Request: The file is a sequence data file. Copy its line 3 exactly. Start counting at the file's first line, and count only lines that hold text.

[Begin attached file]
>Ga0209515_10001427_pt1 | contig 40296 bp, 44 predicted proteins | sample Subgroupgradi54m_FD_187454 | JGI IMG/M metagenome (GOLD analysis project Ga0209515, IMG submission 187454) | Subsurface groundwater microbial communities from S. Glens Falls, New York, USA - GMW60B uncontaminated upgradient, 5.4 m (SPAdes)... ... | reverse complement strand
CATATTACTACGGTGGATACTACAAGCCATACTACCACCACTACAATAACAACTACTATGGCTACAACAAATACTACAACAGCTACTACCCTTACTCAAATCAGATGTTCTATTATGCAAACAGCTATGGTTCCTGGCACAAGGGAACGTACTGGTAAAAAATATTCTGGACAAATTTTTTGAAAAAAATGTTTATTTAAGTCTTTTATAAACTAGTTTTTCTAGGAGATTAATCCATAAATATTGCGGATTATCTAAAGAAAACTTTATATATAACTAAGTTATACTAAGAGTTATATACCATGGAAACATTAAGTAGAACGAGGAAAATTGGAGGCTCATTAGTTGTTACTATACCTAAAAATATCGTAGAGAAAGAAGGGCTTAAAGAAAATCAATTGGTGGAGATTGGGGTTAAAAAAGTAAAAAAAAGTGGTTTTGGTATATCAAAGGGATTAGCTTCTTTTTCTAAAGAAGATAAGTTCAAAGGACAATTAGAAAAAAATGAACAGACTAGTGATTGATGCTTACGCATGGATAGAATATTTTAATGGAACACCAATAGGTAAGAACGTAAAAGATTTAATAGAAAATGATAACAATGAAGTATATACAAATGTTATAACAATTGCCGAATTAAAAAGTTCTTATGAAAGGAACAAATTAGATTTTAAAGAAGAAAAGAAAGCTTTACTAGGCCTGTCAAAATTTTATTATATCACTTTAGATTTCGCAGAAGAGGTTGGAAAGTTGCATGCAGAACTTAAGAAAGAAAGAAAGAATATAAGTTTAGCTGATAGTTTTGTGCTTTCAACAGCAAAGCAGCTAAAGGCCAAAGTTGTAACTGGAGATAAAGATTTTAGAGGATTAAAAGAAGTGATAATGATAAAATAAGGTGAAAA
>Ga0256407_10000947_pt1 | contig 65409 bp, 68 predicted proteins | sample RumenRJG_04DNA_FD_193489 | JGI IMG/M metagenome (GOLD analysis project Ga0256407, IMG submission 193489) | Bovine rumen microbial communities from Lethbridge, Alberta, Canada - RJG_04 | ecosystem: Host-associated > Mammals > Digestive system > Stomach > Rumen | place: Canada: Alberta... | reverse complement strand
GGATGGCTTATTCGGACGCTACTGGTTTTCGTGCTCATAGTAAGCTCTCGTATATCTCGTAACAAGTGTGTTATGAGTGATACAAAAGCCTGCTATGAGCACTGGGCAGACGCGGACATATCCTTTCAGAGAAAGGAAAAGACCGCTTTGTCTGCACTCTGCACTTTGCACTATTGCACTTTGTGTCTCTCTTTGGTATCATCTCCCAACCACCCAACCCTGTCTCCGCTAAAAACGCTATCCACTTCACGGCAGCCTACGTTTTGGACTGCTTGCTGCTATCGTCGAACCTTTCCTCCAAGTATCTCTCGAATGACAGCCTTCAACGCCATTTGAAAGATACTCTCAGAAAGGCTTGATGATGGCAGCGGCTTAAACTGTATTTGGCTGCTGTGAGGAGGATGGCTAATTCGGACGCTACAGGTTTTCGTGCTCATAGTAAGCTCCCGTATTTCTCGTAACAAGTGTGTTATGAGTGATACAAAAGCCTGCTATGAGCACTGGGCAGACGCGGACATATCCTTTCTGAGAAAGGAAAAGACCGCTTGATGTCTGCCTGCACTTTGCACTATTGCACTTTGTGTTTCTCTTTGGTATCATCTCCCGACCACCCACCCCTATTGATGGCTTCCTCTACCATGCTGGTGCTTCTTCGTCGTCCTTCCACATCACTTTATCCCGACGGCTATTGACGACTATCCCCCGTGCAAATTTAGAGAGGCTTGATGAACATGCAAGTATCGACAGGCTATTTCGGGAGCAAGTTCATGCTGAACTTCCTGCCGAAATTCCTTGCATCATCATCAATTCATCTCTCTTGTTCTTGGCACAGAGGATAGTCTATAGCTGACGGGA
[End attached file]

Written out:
>Ga0256407_10000947_pt1 | contig 65409 bp, 68 predicted proteins | sample RumenRJG_04DNA_FD_193489 | JGI IMG/M metagenome (GOLD analysis project Ga0256407, IMG submission 193489) | Bovine rumen microbial communities from Lethbridge, Alberta, Canada - RJG_04 | ecosystem: Host-associated > Mammals > Digestive system > Stomach > Rumen | place: Canada: Alberta... | reverse complement strand